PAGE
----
Essay 2—Autobiographical Narrative

Essay 2—Autobiographical Narrative .pdf

Essay 2—Autobiographical Narrative .doc

Write a two page (500-600 words) story about a significant incident in your life using the literary strategies of plot, character, and setting. Develop your story through the use of contraries, creating tension that moves the story forward and gives it significance. You can discuss the significance of your story explicitly, as a revelation perhaps, or you can imply it. Use specific details and develop contraries that create tension.

Here are three kinds of contraries that frequently form the plots of autobiographical narratives:

Old self versus new self. The writer changes as a result of some transforming moment or event.

Old view of another person versus new view of another person. The writer’s perception of a person (a favorite uncle, a friend, a childhood hero) changes because of a revealing moment; this change also indicates a growth in the narrator’s self-perception.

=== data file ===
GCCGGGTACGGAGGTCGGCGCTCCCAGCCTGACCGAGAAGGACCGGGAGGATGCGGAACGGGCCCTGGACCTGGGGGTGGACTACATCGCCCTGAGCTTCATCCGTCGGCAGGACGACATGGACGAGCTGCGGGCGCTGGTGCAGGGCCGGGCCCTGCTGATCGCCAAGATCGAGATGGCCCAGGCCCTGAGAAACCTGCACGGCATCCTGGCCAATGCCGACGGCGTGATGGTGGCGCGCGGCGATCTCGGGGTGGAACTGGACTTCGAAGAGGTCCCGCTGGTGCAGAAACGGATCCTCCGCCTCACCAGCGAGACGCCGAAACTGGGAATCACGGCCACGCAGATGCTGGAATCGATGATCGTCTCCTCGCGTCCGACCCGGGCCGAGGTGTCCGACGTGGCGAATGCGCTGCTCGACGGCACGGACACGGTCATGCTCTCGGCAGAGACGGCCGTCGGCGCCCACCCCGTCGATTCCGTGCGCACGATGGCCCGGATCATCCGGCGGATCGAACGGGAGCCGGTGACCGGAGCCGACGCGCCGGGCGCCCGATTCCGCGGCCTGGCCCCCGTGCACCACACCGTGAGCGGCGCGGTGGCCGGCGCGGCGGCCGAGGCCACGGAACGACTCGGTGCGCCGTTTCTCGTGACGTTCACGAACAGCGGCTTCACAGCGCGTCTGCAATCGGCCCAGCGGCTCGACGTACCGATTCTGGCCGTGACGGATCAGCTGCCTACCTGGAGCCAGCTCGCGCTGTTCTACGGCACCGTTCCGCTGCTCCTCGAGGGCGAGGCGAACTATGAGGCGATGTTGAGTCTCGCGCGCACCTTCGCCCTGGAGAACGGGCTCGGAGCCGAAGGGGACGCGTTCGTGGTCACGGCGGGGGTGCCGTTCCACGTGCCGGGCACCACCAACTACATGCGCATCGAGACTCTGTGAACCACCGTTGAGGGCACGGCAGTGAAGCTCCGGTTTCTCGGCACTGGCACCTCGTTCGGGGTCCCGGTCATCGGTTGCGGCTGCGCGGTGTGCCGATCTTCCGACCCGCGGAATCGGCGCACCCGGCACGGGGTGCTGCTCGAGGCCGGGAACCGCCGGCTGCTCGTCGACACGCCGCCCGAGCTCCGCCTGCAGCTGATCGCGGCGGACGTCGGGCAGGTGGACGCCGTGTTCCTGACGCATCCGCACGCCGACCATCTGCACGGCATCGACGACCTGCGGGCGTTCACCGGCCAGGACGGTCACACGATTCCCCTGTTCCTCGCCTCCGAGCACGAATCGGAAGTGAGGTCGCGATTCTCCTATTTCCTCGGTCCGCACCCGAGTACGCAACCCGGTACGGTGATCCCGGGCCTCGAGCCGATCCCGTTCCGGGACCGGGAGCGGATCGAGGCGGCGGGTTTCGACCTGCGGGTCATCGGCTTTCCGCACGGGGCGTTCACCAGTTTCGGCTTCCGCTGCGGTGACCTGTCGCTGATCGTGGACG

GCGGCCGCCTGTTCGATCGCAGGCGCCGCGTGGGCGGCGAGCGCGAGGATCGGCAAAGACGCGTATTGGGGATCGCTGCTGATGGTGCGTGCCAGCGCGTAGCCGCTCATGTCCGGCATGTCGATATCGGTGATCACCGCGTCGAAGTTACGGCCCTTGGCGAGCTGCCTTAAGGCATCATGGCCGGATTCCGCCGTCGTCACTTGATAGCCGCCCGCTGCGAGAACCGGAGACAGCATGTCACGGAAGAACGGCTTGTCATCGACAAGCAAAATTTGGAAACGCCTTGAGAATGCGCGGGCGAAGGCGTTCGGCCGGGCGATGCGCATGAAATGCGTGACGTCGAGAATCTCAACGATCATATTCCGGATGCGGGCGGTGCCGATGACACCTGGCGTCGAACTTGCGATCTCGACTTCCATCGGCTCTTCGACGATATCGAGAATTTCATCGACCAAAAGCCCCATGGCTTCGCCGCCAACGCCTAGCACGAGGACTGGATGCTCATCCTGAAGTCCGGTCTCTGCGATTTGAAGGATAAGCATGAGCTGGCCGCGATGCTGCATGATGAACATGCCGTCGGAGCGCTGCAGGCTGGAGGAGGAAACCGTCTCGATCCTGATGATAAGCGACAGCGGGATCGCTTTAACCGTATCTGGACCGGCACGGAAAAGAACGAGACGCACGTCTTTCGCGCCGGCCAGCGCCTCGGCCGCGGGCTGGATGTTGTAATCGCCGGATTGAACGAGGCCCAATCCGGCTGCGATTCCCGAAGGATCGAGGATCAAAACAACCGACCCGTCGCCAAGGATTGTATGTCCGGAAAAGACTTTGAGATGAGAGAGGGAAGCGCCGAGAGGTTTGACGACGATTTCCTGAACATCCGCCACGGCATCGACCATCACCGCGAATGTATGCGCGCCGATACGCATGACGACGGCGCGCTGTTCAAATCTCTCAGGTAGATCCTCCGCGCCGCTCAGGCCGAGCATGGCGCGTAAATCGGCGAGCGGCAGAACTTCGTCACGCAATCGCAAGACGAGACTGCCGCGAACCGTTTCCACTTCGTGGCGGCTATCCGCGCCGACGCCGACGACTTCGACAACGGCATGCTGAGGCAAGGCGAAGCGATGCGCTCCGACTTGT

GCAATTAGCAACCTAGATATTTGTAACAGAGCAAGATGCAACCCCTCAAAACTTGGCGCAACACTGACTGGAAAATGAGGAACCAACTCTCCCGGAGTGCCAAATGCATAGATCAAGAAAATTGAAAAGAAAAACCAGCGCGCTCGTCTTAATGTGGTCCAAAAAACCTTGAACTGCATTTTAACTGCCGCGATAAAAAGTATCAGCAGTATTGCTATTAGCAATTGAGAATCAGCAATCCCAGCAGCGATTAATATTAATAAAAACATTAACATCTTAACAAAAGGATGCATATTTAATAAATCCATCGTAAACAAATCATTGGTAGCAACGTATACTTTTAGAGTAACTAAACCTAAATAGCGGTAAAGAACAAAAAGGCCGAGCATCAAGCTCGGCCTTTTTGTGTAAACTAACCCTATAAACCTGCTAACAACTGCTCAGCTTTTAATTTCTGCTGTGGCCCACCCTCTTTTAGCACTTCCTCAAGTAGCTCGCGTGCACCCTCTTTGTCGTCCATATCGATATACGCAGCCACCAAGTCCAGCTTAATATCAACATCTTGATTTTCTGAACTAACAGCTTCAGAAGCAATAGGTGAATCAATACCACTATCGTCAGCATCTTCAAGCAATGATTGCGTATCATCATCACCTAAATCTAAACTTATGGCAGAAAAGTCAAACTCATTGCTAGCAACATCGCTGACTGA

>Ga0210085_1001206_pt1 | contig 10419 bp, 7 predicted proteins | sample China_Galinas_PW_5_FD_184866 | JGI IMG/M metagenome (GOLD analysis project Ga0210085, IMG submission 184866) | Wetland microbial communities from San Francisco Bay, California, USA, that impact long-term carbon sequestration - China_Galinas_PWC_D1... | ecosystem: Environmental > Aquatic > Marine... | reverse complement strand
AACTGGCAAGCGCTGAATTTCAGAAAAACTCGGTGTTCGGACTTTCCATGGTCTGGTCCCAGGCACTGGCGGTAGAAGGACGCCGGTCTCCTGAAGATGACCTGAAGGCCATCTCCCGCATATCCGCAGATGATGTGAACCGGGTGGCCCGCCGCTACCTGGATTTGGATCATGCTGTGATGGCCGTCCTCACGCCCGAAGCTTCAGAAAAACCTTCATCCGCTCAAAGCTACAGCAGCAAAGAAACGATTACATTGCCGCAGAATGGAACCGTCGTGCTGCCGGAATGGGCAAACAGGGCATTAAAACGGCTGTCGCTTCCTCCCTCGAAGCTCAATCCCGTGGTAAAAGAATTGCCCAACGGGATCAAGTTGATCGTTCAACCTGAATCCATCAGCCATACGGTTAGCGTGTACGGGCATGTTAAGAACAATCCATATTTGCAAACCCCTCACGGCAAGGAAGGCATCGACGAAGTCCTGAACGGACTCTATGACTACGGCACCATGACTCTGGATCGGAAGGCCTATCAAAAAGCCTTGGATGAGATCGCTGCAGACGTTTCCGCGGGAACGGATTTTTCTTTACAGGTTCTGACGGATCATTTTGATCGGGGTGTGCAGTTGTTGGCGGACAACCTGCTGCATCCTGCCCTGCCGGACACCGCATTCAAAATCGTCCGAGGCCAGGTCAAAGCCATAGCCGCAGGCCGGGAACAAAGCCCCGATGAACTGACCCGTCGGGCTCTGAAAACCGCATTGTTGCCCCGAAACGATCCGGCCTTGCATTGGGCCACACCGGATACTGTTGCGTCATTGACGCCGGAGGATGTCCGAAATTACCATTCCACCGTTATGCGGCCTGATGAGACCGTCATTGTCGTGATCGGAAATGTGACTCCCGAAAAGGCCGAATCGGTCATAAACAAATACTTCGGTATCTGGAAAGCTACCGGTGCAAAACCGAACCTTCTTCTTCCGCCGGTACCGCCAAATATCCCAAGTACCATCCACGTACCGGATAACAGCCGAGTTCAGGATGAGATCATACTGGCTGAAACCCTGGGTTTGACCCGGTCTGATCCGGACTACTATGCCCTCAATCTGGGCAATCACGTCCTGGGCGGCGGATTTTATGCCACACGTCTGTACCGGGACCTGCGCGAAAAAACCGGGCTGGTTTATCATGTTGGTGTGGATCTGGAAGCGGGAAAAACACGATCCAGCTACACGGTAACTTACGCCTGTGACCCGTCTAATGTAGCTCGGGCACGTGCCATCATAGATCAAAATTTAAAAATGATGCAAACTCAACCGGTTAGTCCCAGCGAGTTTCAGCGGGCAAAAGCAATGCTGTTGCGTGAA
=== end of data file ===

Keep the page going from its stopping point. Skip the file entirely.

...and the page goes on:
Old values versus new values. The writer confronts an outsider who threatens, challenges, or otherwise disrupts his or her world view, or the writer undergoes a crisis that creates a conflict of values.

Your essay should depict a series of connected events that create a sense of tension or conflict for the reader that leads to a new understanding.

Here is a possible structure for the plot of your narrative:

• An arresting opening scene
• Introduction of characters and filling in of background and setting
• Building tension or conflict through oppositions embedded in a series of events or scenes
• Climax or pivotal moment when the tension or conflict comes to a head
• Reflection on the events of the plot and their meaning

Your characters should either contribute directly to the tension or conflict or represent some aspect of that tension with special clarity. The characters might exemplify the narrator’s fears and desires, or they might frustrate or aid the narrator’s growth in a significant way.

The setting should help readers to understand the conflict or tension that drives the story. What a narrator notices in the external world should reflect inner moods and conflicts.

Write your presentation in classic prose style: clear and concise, specific and engaging.

Make every word count.

Initial Draft Due: February 20
(Bring THREE copies of your essay to class.)

Revised Draft Due: March 6
(Bring your Revised Draft, your Initial Draft with my comments on it, and all the Peer Critiques you received to class in a folder.)

Page Last Updated: 14 May 2011